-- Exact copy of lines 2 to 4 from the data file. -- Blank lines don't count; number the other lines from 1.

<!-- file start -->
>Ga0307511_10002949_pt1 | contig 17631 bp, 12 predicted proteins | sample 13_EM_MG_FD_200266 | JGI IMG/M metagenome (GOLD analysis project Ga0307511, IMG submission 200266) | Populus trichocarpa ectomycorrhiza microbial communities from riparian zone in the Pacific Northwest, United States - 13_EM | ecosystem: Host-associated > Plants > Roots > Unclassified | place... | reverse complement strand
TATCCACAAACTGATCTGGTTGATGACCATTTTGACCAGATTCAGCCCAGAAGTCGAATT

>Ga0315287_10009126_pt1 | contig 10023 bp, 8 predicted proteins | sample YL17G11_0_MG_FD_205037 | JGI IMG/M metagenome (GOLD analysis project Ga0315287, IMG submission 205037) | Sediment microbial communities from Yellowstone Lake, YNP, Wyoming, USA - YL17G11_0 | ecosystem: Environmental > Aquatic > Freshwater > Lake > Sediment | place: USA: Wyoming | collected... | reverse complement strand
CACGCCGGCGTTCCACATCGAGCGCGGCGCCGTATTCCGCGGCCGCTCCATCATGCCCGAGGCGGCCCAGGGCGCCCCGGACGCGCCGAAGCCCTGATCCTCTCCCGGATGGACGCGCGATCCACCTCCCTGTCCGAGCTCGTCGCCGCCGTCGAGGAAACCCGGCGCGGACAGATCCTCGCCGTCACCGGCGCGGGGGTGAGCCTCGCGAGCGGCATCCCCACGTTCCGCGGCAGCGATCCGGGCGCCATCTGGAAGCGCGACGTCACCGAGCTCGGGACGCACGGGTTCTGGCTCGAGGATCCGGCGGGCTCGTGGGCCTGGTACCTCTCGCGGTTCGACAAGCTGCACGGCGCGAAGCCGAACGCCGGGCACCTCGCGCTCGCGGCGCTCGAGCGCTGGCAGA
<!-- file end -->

TATCCACAAACTGATCTGGTTGATGACCATTTTGACCAGATTCAGCCCAGAAGTCGAATT

>Ga0315287_10009126_pt1 | contig 10023 bp, 8 predicted proteins | sample YL17G11_0_MG_FD_205037 | JGI IMG/M metagenome (GOLD analysis project Ga0315287, IMG submission 205037) | Sediment microbial communities from Yellowstone Lake, YNP, Wyoming, USA - YL17G11_0 | ecosystem: Environmental > Aquatic > Freshwater > Lake > Sediment | place: USA: Wyoming | collected... | reverse complement strand
CACGCCGGCGTTCCACATCGAGCGCGGCGCCGTATTCCGCGGCCGCTCCATCATGCCCGAGGCGGCCCAGGGCGCCCCGGACGCGCCGAAGCCCTGATCCTCTCCCGGATGGACGCGCGATCCACCTCCCTGTCCGAGCTCGTCGCCGCCGTCGAGGAAACCCGGCGCGGACAGATCCTCGCCGTCACCGGCGCGGGGGTGAGCCTCGCGAGCGGCATCCCCACGTTCCGCGGCAGCGATCCGGGCGCCATCTGGAAGCGCGACGTCACCGAGCTCGGGACGCACGGGTTCTGGCTCGAGGATCCGGCGGGCTCGTGGGCCTGGTACCTCTCGCGGTTCGACAAGCTGCACGGCGCGAAGCCGAACGCCGGGCACCTCGCGCTCGCGGCGCTCGAGCGCTGGCAGA